In recent studies, there has been much attention paid to the association of disturbed oxidative stress status and cognitive function. It has been known that many neurologic diseases such as Alzheimer’s, Parkinson’s, Huntington’s, Major depressive disorder and cognitive decline due to aging are associated with disturbed oxidative-stress [30]. Several mechanisms have been proposed. In Alzheimer’s disease, BDNF, GSK3ß, CREB, and Aß alternation have been implicated in the pathogenesis of the disease [31]. Also in these disorders, dysfunction of prefrontal cortex besides hippocampus has also been reported [32]. Also, reduction of neurogenesis is another explanation for the reduction of cognitive abilities in Alzheimer’s disease [33]. Increased inflammation in brain tissue in Alzheimer’s disease has also been observed. The anti-inflammatory cytokines such as IL-10 have alleviated the cognitive deficits in Alzheimer’s disease patients [34].

In Parkinson’s disease, other mechanisms have been postulated. Lewy bodies (intracytoplasmic aggregations inside dopaminergic neurons of substantia nigra) cause oxidative stress and the consequent reduction in the survival of neurons [35]. Besides this imbalance, other disturbances such as alternation in BDNF level in the striatum [36], serotonergic and catecholaminergic neurons develop [37].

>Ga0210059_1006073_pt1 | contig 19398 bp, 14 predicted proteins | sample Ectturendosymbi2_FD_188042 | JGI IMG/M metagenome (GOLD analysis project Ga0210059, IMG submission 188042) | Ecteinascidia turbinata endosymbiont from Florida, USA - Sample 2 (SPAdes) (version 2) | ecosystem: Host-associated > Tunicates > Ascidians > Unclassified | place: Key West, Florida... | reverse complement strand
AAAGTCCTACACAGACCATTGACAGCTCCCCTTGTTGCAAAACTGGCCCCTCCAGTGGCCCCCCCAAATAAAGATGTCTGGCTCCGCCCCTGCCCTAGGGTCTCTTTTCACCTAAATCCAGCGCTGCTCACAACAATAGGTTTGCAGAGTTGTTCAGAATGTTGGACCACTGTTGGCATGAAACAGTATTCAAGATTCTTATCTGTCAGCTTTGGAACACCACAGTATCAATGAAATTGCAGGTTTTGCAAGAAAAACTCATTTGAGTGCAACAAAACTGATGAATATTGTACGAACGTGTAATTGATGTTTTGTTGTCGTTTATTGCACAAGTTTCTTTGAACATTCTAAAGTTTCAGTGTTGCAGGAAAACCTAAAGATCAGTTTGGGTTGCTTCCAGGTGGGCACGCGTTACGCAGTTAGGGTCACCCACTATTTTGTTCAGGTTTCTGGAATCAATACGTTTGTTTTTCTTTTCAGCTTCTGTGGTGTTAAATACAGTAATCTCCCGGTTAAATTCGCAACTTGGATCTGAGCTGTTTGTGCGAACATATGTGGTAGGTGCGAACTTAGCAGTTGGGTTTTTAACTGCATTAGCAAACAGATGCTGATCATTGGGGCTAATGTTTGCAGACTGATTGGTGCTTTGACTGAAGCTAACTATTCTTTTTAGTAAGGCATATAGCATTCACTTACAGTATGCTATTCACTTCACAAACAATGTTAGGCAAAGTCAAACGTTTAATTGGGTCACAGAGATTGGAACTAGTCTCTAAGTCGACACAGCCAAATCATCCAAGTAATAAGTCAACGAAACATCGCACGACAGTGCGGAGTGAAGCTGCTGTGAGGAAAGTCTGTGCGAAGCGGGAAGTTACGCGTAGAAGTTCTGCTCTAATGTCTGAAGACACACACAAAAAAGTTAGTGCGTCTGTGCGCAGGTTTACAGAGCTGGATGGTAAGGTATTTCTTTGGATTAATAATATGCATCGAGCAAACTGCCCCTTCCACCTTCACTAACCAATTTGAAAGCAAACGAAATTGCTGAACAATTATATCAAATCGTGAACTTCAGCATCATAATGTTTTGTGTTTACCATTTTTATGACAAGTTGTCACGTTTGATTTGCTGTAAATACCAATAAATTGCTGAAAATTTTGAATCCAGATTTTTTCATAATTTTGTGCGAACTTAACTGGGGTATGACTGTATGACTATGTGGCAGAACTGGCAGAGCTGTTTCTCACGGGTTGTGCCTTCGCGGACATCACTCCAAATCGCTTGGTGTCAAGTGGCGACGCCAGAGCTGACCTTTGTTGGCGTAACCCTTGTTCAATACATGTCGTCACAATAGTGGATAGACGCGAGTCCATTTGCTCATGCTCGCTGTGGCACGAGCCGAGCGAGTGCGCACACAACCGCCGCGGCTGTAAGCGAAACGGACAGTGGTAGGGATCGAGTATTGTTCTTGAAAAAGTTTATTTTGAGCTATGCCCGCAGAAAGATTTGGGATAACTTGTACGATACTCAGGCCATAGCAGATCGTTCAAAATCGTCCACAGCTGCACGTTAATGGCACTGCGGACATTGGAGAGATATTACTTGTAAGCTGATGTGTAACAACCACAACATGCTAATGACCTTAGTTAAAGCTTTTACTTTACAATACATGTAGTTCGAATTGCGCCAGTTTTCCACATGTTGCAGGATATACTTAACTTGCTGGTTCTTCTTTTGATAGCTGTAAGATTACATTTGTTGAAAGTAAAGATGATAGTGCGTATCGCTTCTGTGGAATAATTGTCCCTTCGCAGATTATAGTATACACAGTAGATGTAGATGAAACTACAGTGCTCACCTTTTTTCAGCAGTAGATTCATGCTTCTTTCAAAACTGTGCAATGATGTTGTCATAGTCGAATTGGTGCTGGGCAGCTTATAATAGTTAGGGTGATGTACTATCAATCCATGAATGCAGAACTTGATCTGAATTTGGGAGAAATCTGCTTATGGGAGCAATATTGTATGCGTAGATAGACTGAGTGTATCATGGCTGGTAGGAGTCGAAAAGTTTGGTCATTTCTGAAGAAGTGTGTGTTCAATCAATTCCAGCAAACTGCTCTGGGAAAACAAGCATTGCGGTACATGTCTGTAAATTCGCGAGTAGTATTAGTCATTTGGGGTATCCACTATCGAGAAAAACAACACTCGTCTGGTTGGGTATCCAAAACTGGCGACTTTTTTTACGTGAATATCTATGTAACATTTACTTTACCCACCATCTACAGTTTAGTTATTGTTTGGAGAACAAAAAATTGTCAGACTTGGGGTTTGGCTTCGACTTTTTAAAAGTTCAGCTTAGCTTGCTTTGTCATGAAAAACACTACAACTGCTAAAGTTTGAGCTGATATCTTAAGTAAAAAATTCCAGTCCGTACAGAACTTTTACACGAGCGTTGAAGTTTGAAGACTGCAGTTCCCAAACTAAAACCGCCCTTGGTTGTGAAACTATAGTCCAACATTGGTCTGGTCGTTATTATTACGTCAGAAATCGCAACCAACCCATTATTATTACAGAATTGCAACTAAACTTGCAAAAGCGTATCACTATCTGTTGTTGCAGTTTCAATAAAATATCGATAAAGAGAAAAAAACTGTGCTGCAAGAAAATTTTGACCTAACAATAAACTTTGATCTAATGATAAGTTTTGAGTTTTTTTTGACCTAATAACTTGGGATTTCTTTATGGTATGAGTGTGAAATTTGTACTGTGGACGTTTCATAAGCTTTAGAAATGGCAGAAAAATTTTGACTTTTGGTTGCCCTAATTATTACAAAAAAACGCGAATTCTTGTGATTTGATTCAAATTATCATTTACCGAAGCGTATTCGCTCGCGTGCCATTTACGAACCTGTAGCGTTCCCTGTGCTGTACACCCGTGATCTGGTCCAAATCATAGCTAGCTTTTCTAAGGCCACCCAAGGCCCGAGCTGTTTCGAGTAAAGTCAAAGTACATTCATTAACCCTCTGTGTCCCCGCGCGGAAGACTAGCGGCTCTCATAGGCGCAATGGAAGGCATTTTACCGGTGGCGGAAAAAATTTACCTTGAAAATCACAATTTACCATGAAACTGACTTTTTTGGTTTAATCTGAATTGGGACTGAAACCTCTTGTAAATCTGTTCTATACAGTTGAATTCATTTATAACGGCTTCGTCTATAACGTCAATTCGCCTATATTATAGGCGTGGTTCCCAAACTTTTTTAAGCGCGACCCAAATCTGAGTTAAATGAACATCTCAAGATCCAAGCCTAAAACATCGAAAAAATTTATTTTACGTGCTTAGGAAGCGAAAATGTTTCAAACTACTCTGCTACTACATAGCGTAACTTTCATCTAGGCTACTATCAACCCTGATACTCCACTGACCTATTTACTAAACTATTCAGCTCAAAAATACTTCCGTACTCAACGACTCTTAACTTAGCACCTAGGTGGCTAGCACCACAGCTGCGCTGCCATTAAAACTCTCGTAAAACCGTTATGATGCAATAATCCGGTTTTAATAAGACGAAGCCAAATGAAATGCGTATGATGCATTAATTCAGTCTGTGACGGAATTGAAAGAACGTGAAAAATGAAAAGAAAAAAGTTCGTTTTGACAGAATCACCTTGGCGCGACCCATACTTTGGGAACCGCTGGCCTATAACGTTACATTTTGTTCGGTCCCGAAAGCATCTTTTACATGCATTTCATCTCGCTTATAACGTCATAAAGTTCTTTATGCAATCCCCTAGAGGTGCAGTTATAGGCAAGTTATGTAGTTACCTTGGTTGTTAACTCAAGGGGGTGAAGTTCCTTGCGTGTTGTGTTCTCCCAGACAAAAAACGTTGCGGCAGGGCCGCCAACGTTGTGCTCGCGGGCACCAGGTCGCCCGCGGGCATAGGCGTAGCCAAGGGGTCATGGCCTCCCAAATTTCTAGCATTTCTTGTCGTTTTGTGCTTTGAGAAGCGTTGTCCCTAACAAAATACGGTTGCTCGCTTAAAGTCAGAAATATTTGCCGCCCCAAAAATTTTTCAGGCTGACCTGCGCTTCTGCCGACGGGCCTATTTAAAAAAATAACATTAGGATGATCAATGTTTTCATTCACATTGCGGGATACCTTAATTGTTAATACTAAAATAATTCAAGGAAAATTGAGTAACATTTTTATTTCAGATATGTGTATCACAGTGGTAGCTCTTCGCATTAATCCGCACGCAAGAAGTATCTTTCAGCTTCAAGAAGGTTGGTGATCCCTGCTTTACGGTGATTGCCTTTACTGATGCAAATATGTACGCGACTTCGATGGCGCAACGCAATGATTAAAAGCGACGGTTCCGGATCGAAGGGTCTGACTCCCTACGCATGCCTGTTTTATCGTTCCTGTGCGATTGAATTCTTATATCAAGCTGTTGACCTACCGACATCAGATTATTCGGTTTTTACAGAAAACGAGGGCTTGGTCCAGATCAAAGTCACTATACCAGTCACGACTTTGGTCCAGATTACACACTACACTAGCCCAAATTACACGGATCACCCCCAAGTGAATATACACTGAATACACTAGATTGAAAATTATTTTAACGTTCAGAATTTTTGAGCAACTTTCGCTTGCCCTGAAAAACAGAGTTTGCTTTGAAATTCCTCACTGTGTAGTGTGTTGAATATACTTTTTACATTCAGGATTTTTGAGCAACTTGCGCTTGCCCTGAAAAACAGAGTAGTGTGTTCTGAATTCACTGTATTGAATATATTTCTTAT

In Huntington’s disease, another case appears . Huntingtin mutated gene causes the formation of an unnatural protein that is called mutant Huntingtin protein. This abnormal protein interferes with normal trafficking of intracellular transportation. The mutated product causes dysfunction in normal mitochondrial function and reduces ATP production and increases the rate of production of reactive oxygen [38].

In aged people (more than 80 years old), cognitive declines develop. The most organs that are affected are hippocampus [39]. Also, the prefrontal cortex is one of the most prevalent organs that are affected [40]. For cognitive decline in aging, several mechanisms have also been proposed such as deregulation of monoamine neurons and BDNF [41] and increase in proinflammatory cytokines such as TNF-α and interleukin-1ß (IL-1ß) [42].

On the other hand, along with dementia psychiatric disorders may develop. Oxidative stress balance is assumed to be important for the prevention of the development of such disorders [43]. The frontal lobe is the most sensitive organ that is suspected to be involved in this regard.

CONCLUSION